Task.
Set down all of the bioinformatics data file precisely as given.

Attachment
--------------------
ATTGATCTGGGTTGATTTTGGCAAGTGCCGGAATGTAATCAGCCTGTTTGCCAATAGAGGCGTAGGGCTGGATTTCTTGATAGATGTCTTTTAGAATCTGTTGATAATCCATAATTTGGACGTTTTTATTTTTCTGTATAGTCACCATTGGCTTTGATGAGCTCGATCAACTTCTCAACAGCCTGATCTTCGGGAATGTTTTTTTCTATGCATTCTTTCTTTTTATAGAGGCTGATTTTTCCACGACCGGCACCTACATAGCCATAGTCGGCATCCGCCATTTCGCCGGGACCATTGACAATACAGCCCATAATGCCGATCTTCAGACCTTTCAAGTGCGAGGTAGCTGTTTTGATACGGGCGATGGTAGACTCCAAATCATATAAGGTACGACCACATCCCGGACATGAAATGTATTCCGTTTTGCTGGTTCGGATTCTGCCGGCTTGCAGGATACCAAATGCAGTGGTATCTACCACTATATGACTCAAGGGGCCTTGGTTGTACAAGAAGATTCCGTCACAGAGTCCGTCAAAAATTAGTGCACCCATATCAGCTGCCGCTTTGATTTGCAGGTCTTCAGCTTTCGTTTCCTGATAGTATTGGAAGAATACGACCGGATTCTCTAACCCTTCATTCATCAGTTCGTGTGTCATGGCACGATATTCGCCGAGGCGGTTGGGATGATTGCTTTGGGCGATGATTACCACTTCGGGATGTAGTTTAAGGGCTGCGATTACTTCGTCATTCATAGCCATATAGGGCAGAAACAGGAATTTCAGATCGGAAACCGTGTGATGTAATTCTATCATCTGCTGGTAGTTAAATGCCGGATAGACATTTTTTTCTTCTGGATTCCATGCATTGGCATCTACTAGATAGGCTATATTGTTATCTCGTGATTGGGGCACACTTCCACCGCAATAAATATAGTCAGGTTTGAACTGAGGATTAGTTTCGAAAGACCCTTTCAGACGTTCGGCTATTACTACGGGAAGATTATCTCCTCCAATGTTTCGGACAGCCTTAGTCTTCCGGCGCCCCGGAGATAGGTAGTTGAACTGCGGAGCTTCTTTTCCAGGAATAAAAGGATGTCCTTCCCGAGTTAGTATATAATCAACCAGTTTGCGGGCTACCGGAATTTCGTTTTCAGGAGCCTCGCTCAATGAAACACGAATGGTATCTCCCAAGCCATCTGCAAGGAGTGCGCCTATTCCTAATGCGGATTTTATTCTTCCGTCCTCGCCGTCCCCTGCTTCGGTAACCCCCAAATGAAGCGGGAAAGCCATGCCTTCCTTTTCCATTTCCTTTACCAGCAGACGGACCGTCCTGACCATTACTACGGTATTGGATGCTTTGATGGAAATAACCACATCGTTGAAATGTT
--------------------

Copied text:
ATTGATCTGGGTTGATTTTGGCAAGTGCCGGAATGTAATCAGCCTGTTTGCCAATAGAGGCGTAGGGCTGGATTTCTTGATAGATGTCTTTTAGAATCTGTTGATAATCCATAATTTGGACGTTTTTATTTTTCTGTATAGTCACCATTGGCTTTGATGAGCTCGATCAACTTCTCAACAGCCTGATCTTCGGGAATGTTTTTTTCTATGCATTCTTTCTTTTTATAGAGGCTGATTTTTCCACGACCGGCACCTACATAGCCATAGTCGGCATCCGCCATTTCGCCGGGACCATTGACAATACAGCCCATAATGCCGATCTTCAGACCTTTCAAGTGCGAGGTAGCTGTTTTGATACGGGCGATGGTAGACTCCAAATCATATAAGGTACGACCACATCCCGGACATGAAATGTATTCCGTTTTGCTGGTTCGGATTCTGCCGGCTTGCAGGATACCAAATGCAGTGGTATCTACCACTATATGACTCAAGGGGCCTTGGTTGTACAAGAAGATTCCGTCACAGAGTCCGTCAAAAATTAGTGCACCCATATCAGCTGCCGCTTTGATTTGCAGGTCTTCAGCTTTCGTTTCCTGATAGTATTGGAAGAATACGACCGGATTCTCTAACCCTTCATTCATCAGTTCGTGTGTCATGGCACGATATTCGCCGAGGCGGTTGGGATGATTGCTTTGGGCGATGATTACCACTTCGGGATGTAGTTTAAGGGCTGCGATTACTTCGTCATTCATAGCCATATAGGGCAGAAACAGGAATTTCAGATCGGAAACCGTGTGATGTAATTCTATCATCTGCTGGTAGTTAAATGCCGGATAGACATTTTTTTCTTCTGGATTCCATGCATTGGCATCTACTAGATAGGCTATATTGTTATCTCGTGATTGGGGCACACTTCCACCGCAATAAATATAGTCAGGTTTGAACTGAGGATTAGTTTCGAAAGACCCTTTCAGACGTTCGGCTATTACTACGGGAAGATTATCTCCTCCAATGTTTCGGACAGCCTTAGTCTTCCGGCGCCCCGGAGATAGGTAGTTGAACTGCGGAGCTTCTTTTCCAGGAATAAAAGGATGTCCTTCCCGAGTTAGTATATAATCAACCAGTTTGCGGGCTACCGGAATTTCGTTTTCAGGAGCCTCGCTCAATGAAACACGAATGGTATCTCCCAAGCCATCTGCAAGGAGTGCGCCTATTCCTAATGCGGATTTTATTCTTCCGTCCTCGCCGTCCCCTGCTTCGGTAACCCCCAAATGAAGCGGGAAAGCCATGCCTTCCTTTTCCATTTCCTTTACCAGCAGACGGACCGTCCTGACCATTACTACGGTATTGGATGCTTTGATGGAAATAACCACATCGTTGAAATGTT